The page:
By Noah Hubbell
By Kiernan Maletsky
By Tom Murphy
By Noah Hubbell
By Alex Distefano
By Darryl Smyers
By Jon Solomon
By Britt Chester
The Rembrandts. This combo was the perfect choice to provide the soundtrack to the TV series Friends; like the show, the Rembrandts please by offering up minor, pleasantly innocuous variations on formulas that were hackneyed before Milton Berle bought his first frock. The band's Everly Brothers-cum-Romantics ditties are perfect for VH1. They give the illusion of freshness with no unexpected aftertaste.
Seal. Seal recalls Eighties, rather than pre-Eighties, inspirations--in his case, the more commercial offerings of latter-day Peter Gabriel and Roxy Music. But he renders these sounds even more palatable by ensuring that no rough edges remain to jar listeners from a state of complacency. The result is something akin to the least intriguing ambient music--it's so smooth that it practically ceases to exist.
The list certainly doesn't end there. For instance, there's the previously mentioned Hootie, the top seller in the nation prior to the latest release by Selena, whose People-magazine-friendly murder has given her the usual career boost. Clearly, the band has hit home with all those people who really miss Huey Lewis and the News. Melissa Etheridge has gotten a boost, too, even though her music--she sounds like a cross between Janis Joplin and Bryan Adams--is about as distinctive as your average Wal-Mart.
These artists and their contemporaries are presented to the public by pacifying personalities like VH1's Robin Dorian, who seems to be operating under direct orders to hide any vestiges of vibrancy behind an immobile smile and a wardrobe straight off the shelves at Eddie Bauer (the entire VH1 staff resembles cast members from a yuppified remake of Invasion of the Body Snatchers). Key VH1 program blocks are equally trite. The Big 80's plays many of the videos that MTV pounded into the ground ten years ago (e.g., anything by Duran Duran). 8-Track Flashback retreats even further, to the years between 1970 to 1982; acts in the spotlight range from Fleetwood Mac to Donna Summer. Morning Music Wire, meanwhile, is a Today show surrogate in which soft news and horoscope readings are interspersed with your favorite Dire Straits video, while Four on the Floor allows four music critics to pontificate ad nauseam on issues of the day. And artist features, in which a single band or performer is made the focus of prime-time coverage for an entire week, are cropping up with ever-increasing regularity. This programming is the perfect sop to record companies such as Epic, which saw a week's worth of VH1 puff pieces on Michael Jackson power History: Past, Present and Future, Book 1, his new CD set, to the top of the charts. More so than Diane Sawyer's chat with Jackson and his wife, Lisa Marie Presley, the VH1 nostalgia-fest (a treasure trove of videos made before the Gloved One transformed himself into a ringer for Audrey Hepburn) helped America temporarily forget all those sleep-overs he had with prepubescent boys at the Neverland Ranch.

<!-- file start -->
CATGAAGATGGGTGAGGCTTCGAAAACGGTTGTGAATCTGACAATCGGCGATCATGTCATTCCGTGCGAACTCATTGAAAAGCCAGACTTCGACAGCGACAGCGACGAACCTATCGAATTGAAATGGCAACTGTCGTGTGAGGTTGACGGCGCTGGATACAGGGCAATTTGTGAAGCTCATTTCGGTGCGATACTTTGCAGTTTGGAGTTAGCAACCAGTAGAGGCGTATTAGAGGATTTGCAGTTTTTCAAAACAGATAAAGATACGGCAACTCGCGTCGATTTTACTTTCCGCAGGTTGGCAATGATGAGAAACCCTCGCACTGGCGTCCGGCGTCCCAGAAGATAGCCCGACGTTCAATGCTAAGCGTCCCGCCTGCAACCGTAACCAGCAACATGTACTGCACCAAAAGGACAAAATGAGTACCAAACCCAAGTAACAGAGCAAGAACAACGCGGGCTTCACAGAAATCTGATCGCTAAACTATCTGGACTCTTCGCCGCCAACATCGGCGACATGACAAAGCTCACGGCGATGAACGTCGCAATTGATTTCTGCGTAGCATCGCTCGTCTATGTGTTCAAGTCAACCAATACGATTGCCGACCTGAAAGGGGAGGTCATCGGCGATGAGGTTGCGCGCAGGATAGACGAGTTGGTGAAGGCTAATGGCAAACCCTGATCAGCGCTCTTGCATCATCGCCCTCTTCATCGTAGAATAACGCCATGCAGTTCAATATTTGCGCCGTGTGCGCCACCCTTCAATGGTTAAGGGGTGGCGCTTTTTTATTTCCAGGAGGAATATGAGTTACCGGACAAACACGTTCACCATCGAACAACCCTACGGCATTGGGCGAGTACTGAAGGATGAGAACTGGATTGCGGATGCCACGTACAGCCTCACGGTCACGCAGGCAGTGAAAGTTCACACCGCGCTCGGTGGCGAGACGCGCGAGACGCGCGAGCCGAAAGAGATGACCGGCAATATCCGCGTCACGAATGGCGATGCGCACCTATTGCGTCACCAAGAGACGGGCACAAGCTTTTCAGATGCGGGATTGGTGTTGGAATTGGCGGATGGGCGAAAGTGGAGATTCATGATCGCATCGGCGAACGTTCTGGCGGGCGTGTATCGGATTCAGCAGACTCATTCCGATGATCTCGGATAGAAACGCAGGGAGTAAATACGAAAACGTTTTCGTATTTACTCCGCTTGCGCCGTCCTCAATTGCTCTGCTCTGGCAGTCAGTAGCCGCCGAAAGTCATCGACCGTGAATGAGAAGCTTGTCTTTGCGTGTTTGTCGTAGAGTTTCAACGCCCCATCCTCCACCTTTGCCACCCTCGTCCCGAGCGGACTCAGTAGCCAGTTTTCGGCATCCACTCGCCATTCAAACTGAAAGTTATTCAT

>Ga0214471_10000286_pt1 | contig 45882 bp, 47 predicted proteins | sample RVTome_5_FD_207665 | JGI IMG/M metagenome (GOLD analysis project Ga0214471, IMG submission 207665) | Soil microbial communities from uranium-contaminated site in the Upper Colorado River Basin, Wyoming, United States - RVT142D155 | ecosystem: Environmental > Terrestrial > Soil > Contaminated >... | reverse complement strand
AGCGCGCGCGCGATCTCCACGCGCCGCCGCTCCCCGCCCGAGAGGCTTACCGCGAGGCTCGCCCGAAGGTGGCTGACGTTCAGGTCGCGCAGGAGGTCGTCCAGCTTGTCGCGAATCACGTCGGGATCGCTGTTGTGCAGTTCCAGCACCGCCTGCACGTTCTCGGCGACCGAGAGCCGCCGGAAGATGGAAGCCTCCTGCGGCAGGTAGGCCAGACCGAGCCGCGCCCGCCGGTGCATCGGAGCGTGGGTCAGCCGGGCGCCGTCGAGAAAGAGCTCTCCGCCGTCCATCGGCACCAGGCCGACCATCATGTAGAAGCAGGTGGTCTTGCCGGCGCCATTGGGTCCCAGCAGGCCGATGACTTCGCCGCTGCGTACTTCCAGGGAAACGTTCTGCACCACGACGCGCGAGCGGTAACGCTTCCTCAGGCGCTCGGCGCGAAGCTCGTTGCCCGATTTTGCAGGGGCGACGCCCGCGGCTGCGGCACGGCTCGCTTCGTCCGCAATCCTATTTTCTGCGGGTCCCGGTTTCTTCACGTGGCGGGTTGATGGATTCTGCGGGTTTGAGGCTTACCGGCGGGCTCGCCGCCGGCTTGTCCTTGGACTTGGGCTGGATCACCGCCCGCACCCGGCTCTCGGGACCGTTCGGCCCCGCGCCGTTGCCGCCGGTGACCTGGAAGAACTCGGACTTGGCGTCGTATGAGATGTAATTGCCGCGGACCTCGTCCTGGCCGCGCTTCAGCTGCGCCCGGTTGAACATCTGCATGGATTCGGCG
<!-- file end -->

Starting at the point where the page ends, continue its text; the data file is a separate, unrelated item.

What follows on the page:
That VH1's brand of entertainment is proving so persuasive suggests that the music scene is in a very dreary period. Fortunately, the appearance of a new and compelling style will likely sweep aside the stultifying fodder that VH1 has flogged into the latest big thing. But until then, you'll have to live with all those Blowfishes. Unless, that is, you change the channel.